Less Is More When Plants Call for Aid

Scientists find that reducing fertilizer input to a field can help plants call for assistance when fighting off herbivores.

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Oilseed rape (similar to canola) is a major crop prone to attack from herbivores. One pest is the Pollen Beetle, Brassicogethes aeneus, which is very much a problem in Estonia. A team of Estonian scientists have examined how farmers can help the plant call for a natural defence against these insects. Their research, published in Scientific Reports, shows that nutrition is the key to unlocking the plants’ alarm call.

Plants have a few ways to fight attackers. They can build structural defences, like thorns or spines, or create chemical defences to deter anything that bites them. But sometimes, they call for help. Plants can emit Volatile Organic Compounds (VOCs). VOCs released from a flower can attract pollinators, but they can use VOCs released from leaves to attract something else.

Oilseed rapeBrassica napus, attracts pollen beetles – who love pollen. They cause damage by attacking flower buds. They also like to plant their eggs on Oilseed rape, where the larvae feed. As they feed, the damage causes the plants to release VOCs, and other insects are paying attention. They use the VOCs as a signal that beetle larvae are around, and they lay their eggs into either beetle eggs or larvae. Here they grow as parasitoids, parasites that eventually kill their host as they eat them from the inside out.

A sprig of oilseed rape stands up among a seed of gold caused by more oilseed rape being out of focus.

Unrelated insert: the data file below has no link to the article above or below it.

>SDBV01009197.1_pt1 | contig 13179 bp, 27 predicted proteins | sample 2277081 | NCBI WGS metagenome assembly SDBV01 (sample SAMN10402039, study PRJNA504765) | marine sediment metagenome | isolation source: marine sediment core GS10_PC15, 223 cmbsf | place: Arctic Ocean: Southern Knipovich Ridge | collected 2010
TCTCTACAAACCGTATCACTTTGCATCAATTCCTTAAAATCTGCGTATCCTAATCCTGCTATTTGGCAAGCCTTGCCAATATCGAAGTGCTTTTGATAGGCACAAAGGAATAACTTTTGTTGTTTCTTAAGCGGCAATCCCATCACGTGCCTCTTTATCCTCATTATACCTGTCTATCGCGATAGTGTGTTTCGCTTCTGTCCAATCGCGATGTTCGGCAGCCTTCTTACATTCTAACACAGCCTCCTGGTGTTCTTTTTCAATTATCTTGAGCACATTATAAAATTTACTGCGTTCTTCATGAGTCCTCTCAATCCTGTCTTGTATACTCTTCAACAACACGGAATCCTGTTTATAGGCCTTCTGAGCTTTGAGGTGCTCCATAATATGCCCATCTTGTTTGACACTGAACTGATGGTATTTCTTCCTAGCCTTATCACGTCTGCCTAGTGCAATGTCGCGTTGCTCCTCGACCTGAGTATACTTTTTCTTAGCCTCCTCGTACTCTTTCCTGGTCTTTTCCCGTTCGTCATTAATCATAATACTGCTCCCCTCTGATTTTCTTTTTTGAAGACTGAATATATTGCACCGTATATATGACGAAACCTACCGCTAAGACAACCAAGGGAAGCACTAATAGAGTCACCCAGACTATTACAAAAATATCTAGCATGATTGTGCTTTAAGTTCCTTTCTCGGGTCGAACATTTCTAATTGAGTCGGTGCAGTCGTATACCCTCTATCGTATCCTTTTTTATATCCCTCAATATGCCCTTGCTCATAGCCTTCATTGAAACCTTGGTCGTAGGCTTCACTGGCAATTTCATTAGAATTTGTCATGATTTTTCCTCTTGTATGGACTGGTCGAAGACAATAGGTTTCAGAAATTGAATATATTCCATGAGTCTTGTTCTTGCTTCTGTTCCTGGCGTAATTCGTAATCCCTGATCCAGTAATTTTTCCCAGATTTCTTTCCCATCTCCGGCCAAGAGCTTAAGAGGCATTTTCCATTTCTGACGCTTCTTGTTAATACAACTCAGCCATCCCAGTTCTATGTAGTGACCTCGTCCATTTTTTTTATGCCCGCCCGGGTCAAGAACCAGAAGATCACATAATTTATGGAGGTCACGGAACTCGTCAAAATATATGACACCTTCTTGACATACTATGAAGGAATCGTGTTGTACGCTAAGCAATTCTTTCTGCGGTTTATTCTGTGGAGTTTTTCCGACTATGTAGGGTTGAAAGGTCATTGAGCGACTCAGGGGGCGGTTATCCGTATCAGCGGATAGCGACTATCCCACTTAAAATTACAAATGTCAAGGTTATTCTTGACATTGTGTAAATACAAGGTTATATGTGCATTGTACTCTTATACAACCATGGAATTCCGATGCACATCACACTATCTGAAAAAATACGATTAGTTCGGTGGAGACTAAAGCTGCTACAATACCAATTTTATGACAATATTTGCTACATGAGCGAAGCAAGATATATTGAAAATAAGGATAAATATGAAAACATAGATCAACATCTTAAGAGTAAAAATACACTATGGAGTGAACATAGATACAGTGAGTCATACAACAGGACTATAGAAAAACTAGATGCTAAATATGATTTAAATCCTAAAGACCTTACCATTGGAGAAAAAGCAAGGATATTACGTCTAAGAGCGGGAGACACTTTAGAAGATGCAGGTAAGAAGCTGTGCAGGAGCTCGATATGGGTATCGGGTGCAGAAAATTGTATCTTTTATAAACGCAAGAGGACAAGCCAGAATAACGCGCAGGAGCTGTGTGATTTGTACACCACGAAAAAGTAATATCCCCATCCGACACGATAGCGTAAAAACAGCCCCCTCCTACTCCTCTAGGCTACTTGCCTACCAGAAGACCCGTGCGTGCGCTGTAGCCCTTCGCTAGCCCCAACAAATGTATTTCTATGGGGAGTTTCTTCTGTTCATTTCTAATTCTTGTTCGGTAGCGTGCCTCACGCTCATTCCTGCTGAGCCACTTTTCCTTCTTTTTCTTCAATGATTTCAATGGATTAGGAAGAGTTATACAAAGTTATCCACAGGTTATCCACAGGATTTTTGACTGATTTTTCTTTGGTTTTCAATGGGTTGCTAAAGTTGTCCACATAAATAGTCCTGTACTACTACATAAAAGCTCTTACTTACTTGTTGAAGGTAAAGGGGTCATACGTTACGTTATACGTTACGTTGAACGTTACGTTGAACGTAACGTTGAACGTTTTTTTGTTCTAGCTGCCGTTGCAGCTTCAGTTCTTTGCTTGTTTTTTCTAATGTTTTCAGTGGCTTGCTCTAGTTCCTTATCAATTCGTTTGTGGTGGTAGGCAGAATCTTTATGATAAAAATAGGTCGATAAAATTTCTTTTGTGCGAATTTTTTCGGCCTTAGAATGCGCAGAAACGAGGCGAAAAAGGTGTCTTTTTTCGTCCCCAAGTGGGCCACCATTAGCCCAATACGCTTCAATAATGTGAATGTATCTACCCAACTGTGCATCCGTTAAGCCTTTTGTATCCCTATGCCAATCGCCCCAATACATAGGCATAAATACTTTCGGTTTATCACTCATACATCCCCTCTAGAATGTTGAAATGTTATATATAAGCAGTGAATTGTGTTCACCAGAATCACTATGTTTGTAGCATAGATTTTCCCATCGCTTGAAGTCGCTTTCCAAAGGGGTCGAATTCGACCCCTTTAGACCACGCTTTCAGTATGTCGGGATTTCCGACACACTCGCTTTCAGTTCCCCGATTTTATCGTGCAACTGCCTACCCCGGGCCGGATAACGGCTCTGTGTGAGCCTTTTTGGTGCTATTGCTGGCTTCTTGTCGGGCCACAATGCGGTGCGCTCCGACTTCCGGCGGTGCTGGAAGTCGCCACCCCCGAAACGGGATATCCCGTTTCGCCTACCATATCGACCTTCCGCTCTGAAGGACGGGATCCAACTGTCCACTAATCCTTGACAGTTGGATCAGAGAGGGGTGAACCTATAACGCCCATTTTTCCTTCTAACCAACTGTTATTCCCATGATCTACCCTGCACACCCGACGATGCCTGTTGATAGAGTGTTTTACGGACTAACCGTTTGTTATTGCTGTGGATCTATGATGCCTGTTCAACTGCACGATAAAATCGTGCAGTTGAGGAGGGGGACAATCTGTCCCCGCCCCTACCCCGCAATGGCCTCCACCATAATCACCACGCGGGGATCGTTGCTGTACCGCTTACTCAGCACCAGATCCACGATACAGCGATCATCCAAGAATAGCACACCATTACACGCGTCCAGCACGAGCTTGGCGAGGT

Oilseed rape, Brassica napus. Image: Canva.

If a plant wants to be able to release VOCs to call these parasitoids, then it needs the right nutrition. Valentina Zolotarjova and colleagues wanted to determine what fertilization works best for plants to produce these chemicals. To find out, they grew plants with varying amounts of nitrogen fertilizer and examined which plants did the best job of attracting parasitoids.

The team found that the beetles preferred to lay their eggs on the most fertilized plants. In contrast, the parasitoids were most attracted to the plants with a moderate amount of fertilization. Zolotarjova and colleagues suggest that the parasitoids navigate towards the plants with the most attractive smell, not the plants with the most beetle larvae. They also wonder if the more fertilized plants have better chemical defences, which makes the beetle larvae less palatable to the parasitoids.

Crucially, the scientists also found little difference in the yield between the moderate and highly fertilized plants. So while there is a benefit in promoting natural pesticides, there might not be a high cost in reduced yield for boosting this protection.

If this research can be developed, then there are plenty of potential benefits, such as reduced bills for fertilizer and pesticides for farmers. There are also benefits for the wider environment, as the parasitoids don’t attack other insects or pollinators indiscriminately the way some pesticides do. It will also reduce pests’ ability to adapt to pesticides, as pollen beetles currently do.


Zolotarjova, V., Remmel, T., Kännaste, A., Kaasik, R., Niinemets, Ü. and Veromann, E. (2022) “Pollen beetle offspring is more parasitized under moderate nitrogen fertilization of oilseed rape due to more attractive volatile signal,” Scientific Reports, 12(1). https://doi.org/10.1038/s41598-022-18030-0

Alun Salt

Alun (he/him) is the Producer for Botany One. It's his job to keep the server running. He's not a botanist, but started running into them on a regular basis while working on writing modules for an Interdisciplinary Science course and, later, helping teach mathematics to Biologists. His degrees are in archaeology and ancient history.

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